With its 211,000 inhabitants, the Democratic Republic of Sao Tome and Principe is, in many ways, considered the natural gem of the Atlantic Ocean.
Nicknamed "Chocolate Island" for its richness in cocoa, this island - located in the Gulf of Guinea, not far from the coasts of Gabon and Equatorial Guinea - is traditionally an agricultural island more than a tourist one.
But the exporter of agricultural commodities is beginning to awaken its tourism fiber since the recent crises have disrupted the supply chains.
"Sao Tome and Principe tourism sector is undoubtedly one of the important pillars for the growth of the national economy [and] its development represents one of the main objectives to be achieved by the government," said Prime Minister Jorge Bom Jesus recently.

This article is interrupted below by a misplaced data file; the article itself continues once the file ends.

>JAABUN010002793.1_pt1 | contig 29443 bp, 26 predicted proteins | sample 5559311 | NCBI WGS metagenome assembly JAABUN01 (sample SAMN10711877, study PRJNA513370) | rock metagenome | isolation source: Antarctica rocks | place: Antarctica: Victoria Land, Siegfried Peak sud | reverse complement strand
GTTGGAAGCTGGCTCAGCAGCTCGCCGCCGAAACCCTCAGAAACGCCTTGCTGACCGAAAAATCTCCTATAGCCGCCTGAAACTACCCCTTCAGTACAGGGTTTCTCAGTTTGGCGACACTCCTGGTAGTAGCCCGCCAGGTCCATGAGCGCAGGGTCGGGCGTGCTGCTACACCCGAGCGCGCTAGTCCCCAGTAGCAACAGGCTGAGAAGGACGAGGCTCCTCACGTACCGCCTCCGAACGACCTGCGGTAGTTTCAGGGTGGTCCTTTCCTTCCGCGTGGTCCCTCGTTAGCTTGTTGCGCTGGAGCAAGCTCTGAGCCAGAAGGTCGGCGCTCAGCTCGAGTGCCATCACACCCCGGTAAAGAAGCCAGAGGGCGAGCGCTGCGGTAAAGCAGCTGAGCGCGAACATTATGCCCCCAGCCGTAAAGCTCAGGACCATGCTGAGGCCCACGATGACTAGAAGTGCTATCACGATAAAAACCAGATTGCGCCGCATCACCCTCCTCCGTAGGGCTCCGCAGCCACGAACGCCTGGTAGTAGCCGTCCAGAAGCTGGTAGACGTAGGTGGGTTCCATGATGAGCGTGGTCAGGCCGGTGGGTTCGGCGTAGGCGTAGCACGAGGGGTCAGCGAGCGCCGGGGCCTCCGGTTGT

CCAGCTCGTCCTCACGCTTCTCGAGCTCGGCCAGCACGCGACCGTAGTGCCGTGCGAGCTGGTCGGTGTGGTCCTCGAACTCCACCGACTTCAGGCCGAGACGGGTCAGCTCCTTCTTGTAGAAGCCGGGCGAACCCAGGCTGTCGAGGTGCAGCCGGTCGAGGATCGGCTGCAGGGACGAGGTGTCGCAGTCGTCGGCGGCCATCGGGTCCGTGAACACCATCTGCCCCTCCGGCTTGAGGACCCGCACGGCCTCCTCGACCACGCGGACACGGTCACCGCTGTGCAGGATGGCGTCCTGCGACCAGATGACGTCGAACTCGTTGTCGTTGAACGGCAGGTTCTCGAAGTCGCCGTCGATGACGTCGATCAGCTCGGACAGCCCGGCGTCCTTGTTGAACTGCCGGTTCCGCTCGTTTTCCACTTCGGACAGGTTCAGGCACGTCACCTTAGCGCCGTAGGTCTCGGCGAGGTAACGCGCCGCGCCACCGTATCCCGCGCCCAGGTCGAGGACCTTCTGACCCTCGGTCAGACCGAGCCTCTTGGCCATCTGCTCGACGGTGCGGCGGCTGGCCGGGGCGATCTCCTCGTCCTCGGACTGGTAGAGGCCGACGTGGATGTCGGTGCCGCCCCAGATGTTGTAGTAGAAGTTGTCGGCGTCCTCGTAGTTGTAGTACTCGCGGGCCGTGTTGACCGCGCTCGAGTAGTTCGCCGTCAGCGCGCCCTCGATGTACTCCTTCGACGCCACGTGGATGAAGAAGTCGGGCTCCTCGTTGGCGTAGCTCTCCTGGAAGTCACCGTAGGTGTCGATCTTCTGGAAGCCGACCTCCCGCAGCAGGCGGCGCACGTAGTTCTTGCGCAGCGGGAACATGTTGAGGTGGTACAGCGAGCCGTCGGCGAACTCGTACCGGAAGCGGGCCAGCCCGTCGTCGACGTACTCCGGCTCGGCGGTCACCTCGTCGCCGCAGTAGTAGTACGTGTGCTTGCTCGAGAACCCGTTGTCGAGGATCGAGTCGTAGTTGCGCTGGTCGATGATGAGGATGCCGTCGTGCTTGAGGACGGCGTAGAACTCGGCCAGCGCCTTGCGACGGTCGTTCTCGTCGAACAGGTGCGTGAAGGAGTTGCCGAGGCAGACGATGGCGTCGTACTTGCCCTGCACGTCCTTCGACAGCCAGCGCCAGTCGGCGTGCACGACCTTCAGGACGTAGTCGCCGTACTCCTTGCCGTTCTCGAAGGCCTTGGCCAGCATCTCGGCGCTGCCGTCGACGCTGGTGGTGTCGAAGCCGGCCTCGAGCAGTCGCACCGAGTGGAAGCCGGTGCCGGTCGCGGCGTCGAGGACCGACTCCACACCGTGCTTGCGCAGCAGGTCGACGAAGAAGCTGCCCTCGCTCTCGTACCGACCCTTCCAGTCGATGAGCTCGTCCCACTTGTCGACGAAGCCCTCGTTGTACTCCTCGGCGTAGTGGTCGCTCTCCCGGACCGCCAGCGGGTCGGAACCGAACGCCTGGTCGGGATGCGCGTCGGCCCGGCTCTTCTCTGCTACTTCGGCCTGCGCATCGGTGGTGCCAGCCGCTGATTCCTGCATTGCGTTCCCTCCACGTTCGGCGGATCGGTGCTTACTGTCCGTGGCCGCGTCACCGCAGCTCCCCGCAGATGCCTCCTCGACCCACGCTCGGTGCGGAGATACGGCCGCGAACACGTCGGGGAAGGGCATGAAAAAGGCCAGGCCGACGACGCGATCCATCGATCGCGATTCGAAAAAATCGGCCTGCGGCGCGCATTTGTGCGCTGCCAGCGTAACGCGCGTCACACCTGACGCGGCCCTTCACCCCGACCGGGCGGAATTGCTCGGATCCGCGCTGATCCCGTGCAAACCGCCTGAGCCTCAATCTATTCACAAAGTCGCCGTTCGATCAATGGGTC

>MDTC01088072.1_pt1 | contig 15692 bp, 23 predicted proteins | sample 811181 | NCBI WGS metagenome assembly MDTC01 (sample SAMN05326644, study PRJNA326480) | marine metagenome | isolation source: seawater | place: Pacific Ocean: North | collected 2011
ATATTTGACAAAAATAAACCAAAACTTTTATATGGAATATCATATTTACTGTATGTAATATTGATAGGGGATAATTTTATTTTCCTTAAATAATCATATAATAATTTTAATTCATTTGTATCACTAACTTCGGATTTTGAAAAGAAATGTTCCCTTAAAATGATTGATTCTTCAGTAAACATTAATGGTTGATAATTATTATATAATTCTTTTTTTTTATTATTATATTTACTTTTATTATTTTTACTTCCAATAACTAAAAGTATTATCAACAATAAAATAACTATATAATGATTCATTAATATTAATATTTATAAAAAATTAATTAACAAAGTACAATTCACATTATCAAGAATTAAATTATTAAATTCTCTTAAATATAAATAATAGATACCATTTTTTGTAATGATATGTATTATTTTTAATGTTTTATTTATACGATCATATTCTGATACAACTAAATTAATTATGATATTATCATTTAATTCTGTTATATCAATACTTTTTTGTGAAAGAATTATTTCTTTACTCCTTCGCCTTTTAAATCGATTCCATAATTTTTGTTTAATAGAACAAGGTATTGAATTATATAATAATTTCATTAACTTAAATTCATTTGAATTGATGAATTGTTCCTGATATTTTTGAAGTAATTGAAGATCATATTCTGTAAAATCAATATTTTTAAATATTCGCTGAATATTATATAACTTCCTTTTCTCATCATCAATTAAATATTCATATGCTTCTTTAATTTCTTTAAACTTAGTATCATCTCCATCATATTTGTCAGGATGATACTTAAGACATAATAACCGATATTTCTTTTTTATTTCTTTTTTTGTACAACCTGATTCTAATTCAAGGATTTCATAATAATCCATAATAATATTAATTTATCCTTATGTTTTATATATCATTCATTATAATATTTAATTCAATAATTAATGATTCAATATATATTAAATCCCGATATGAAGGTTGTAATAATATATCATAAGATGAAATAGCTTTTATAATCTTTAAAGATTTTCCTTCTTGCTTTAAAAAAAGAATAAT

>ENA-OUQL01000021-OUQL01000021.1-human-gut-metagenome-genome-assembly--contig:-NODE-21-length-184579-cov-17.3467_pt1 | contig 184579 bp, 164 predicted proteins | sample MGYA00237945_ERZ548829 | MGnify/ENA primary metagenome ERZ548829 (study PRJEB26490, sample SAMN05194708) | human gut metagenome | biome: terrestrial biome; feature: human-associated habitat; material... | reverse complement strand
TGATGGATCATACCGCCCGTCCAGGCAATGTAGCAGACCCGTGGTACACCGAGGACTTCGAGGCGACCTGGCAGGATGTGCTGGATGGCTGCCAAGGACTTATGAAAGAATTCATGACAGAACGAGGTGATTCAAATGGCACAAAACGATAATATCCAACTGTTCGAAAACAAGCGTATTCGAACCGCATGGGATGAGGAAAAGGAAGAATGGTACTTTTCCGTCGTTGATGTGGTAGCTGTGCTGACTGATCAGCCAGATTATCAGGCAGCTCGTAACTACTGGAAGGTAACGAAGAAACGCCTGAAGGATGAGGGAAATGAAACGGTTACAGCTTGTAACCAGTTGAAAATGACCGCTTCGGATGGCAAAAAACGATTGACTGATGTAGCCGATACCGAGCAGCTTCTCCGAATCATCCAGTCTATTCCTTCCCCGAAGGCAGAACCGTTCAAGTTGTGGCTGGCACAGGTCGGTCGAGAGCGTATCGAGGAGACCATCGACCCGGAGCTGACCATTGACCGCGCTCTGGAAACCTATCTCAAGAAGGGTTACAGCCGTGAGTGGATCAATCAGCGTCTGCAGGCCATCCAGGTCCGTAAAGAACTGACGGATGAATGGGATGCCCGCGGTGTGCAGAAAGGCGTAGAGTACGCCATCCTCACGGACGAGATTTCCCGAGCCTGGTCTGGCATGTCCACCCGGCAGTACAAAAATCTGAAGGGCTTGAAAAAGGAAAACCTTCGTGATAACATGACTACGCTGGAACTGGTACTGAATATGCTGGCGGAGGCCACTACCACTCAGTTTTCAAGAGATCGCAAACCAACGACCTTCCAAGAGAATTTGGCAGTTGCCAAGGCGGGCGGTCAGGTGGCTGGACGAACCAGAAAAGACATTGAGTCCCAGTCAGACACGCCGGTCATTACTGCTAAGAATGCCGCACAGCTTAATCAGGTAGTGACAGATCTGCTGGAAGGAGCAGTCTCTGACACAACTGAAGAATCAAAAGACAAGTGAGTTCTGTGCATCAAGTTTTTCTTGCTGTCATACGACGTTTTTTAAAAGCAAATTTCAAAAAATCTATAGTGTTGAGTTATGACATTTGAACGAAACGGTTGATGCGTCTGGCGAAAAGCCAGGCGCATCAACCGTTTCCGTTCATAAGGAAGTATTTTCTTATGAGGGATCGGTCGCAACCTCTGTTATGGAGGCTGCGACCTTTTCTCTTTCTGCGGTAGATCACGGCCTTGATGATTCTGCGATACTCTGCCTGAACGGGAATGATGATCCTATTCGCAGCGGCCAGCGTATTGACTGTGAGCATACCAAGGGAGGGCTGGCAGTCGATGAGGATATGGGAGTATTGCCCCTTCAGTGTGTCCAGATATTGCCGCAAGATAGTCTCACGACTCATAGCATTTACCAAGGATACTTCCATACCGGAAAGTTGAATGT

The curiosity of international tourists eager for new discoveries in Africa and the efforts made by Santomean operators have enabled the island to experience a boom in 2019 with 34,900 visitors for more than 63 million euros in revenue, or about 5% of international tourism revenue in Central Africa.
In general, analysts are quite optimistic about the upcoming tourism boom on this island where the new president, Carlos Vila Nova, elected in September 2021 is basically a magnate of the tourism industry.